Gonococcal, Chlamydia and Syphilis Infection Positivity Among MSM Attending a Large Primary Care Clinic, Boston, 2003-2004
October 1, 2009
Increases in syphilis and rectal gonorrhea have been reported in the past decade among US men who have sex with men (MSM), the authors noted; "however, limited [STD] positivity data are available on MSM who receive their health care from primary care or general medical clinics." In the current study, the researchers set out "to elucidate STD positivity in asymptomatic MSM seen at the largest primary care clinic for MSM in New England and to describe STD test positivity by reason for STD testing."
As part of CDC's MSM Prevalence Monitoring Project, all 21,927 medical visits by MSM to Fenway Community Health in Boston between 2003 and 2004 were reviewed. Prevalence of positive STD tests -- for chlamydia, gonorrhea, and syphilis reactivity -- was determined and analyzed by demographic characteristics, HIV status, symptoms, and reasons for testing.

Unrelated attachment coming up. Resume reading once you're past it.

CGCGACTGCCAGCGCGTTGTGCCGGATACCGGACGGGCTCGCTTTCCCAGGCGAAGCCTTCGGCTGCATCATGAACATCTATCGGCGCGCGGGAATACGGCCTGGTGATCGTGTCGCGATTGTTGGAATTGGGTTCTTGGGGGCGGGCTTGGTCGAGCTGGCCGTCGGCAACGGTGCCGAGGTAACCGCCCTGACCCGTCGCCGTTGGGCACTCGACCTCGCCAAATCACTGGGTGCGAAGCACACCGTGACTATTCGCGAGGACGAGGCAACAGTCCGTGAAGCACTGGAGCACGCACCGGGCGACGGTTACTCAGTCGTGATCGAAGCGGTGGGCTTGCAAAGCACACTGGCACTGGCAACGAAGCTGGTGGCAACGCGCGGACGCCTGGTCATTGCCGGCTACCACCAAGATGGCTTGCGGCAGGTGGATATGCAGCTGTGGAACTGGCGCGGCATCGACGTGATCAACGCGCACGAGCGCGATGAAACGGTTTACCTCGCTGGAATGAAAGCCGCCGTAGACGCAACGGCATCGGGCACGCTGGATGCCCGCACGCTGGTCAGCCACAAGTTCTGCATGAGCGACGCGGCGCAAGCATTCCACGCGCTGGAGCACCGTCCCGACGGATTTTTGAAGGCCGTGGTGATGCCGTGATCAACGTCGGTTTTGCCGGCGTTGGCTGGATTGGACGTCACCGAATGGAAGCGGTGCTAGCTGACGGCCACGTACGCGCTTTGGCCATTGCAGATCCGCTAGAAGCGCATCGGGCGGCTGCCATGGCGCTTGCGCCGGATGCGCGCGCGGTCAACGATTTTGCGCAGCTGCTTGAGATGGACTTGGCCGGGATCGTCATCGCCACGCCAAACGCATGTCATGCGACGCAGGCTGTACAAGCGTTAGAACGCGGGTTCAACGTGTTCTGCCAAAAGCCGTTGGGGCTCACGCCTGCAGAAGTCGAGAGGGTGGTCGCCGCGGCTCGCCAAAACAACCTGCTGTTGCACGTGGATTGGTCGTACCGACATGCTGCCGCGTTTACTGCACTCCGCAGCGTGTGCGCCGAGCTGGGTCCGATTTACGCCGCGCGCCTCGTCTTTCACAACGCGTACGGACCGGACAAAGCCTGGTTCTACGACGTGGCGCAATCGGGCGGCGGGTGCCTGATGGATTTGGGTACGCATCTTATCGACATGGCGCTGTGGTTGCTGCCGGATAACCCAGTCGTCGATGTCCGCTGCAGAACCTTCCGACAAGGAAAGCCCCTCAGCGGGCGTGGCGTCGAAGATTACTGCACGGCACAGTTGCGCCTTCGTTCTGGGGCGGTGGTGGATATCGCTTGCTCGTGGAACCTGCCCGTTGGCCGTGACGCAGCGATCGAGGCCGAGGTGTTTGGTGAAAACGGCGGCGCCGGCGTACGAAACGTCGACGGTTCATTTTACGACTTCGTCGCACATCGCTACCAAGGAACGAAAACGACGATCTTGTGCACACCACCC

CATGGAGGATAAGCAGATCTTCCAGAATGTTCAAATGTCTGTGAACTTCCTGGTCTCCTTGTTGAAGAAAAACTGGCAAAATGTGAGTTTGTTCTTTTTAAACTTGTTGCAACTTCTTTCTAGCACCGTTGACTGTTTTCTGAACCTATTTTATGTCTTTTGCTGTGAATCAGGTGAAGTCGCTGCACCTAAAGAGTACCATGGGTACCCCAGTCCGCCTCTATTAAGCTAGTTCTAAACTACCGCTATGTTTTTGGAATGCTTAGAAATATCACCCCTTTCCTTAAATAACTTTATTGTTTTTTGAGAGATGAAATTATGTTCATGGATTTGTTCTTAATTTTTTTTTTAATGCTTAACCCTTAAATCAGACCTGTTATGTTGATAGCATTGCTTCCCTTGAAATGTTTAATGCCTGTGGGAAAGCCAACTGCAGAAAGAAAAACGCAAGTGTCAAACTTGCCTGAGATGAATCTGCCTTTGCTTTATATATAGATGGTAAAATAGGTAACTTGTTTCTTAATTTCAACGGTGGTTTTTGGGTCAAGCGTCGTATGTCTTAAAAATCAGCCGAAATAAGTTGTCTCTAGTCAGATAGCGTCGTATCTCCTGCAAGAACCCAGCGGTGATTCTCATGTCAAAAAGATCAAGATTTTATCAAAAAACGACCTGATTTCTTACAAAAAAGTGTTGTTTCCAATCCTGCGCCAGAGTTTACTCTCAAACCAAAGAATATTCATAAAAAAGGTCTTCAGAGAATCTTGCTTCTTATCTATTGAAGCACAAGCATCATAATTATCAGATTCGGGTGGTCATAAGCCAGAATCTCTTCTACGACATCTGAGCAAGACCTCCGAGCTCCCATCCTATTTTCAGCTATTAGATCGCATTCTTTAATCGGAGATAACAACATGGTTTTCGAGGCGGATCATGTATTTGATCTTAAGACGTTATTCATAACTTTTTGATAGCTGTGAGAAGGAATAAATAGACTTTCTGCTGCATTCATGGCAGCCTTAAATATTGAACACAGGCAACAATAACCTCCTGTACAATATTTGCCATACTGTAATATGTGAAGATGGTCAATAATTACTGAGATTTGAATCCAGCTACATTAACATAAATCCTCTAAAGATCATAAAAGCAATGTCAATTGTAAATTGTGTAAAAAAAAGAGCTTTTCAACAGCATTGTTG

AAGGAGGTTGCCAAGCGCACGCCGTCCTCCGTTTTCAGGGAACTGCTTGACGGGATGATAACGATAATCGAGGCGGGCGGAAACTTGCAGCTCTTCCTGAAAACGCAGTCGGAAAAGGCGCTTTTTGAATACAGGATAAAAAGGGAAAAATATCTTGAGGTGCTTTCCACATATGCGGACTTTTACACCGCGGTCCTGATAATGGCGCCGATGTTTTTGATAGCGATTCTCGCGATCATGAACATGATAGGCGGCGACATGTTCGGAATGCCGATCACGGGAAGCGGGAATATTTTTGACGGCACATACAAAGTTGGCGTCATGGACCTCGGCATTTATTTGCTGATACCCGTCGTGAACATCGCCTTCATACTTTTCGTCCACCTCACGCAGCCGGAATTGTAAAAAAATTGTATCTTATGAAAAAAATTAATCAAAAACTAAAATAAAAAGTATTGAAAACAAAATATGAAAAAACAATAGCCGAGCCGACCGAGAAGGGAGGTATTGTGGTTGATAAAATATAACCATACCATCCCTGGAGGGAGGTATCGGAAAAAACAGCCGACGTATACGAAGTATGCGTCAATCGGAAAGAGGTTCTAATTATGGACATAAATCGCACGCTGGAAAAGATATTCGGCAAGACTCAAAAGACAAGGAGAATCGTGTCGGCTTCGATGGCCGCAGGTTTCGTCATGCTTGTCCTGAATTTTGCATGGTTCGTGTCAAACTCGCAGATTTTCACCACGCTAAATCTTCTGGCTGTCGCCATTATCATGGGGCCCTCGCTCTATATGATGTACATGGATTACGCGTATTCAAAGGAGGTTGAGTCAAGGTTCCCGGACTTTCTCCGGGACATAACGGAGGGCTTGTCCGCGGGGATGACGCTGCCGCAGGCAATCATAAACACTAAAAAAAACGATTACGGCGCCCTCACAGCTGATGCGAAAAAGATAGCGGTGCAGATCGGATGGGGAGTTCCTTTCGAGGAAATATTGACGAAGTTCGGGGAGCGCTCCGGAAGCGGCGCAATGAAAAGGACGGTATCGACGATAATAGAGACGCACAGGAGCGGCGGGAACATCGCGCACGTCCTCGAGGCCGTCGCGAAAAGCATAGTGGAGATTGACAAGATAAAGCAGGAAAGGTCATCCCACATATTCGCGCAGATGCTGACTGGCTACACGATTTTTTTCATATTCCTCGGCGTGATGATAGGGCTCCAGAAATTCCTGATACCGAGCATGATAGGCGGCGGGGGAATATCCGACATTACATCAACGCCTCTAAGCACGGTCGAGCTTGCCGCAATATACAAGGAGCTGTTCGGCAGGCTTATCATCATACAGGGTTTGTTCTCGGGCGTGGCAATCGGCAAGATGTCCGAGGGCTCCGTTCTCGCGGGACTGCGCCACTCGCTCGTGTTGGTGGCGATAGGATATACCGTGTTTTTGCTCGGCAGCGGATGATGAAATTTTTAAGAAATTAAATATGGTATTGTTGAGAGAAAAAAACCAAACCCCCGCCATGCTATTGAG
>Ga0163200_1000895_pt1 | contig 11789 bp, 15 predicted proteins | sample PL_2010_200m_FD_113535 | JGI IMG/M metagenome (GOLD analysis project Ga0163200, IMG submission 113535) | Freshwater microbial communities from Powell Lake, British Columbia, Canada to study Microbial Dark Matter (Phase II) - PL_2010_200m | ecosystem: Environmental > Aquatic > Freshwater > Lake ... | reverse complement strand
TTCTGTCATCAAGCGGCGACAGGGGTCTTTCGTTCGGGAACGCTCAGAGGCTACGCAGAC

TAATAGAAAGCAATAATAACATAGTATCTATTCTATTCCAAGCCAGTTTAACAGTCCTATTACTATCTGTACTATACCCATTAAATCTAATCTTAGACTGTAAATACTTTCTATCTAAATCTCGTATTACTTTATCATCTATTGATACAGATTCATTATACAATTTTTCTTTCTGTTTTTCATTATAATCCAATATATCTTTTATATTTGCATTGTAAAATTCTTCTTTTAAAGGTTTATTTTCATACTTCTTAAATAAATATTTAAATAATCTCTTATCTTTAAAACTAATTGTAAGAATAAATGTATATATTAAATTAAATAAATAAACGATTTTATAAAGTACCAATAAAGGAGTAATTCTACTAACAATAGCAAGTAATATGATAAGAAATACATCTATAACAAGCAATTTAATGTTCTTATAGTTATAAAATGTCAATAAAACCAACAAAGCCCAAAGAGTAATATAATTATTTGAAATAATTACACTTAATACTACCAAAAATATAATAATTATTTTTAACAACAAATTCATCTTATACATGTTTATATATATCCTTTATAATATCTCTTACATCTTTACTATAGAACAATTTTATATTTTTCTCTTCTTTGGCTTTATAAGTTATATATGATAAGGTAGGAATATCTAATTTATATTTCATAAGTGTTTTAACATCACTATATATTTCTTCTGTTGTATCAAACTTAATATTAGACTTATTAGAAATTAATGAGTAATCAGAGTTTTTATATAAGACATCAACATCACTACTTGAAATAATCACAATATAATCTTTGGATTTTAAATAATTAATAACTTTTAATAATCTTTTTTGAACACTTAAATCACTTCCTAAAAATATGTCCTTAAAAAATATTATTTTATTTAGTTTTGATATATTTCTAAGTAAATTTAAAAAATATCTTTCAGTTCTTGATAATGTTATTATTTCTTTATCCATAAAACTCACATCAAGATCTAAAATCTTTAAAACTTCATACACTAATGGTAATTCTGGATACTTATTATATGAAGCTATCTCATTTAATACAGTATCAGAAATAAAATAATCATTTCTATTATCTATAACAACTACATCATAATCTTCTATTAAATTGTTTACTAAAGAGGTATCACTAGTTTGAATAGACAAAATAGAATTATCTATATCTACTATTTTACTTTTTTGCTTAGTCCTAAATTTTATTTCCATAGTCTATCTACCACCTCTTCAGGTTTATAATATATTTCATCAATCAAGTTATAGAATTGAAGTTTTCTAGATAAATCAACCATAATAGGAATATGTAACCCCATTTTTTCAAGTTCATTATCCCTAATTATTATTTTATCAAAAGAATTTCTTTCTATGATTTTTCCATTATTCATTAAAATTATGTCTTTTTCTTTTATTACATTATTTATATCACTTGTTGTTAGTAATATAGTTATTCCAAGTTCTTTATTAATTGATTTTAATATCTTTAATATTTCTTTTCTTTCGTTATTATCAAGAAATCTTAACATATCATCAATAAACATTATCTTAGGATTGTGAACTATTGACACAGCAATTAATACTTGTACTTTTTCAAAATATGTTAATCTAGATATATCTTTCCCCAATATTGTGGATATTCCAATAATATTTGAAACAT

During the observation period, 23.4 percent of MSM visits included STD testing. The patients' mean age was 39 (range: 18-65); 84 percent were white; 5 percent were black; and 5 percent were Hispanic. In all, 65 percent of MSM tested were asymptomatic; 7 percent of asymptomatic men tested positive for at least one STD. At least one STD was diagnosed among 4.4 percent of men routinely screened; among 6.9 percent of MSM who reported high-risk sex in the preceding three months; and among 17 percent of men reporting exposure to an STD. Overall, among asymptomatic MSM screening, 1.0 percent had urethral gonorrhea; 1.7 percent had pharyngeal gonorrhea; 5.6 percent had rectal gonorrhea; 2.2 percent had urethral chlamydia; and 4.3 percent were seroreactive for syphilis.
"Rectal gonorrhea and syphilis seropositivity were frequently diagnosed in asymptomatic MSM; STD prevalence was highest in MSM tested due to an STD exposure or reporting high-risk sex, underscoring the need to promote routine screening in high-risk MSM populations," the authors concluded.
Sexually Transmitted Diseases
08.2009; Vol. 36; No. 8: P. 507-511; Matthew J. Mimiaga, Donna J. Helms, Sari L. Reisner, Chris Grasso, Thomas Bertrand, Debra J. Mosure, Hillard Weinstock, Catherine McLean, Kenneth H. Mayer
This article was provided by U.S. Centers for Disease Control and Prevention. It is a part of the publication CDC HIV/Hepatitis/STD/TB Prevention News Update. Visit the CDC's website to find out more about their activities, publications and services.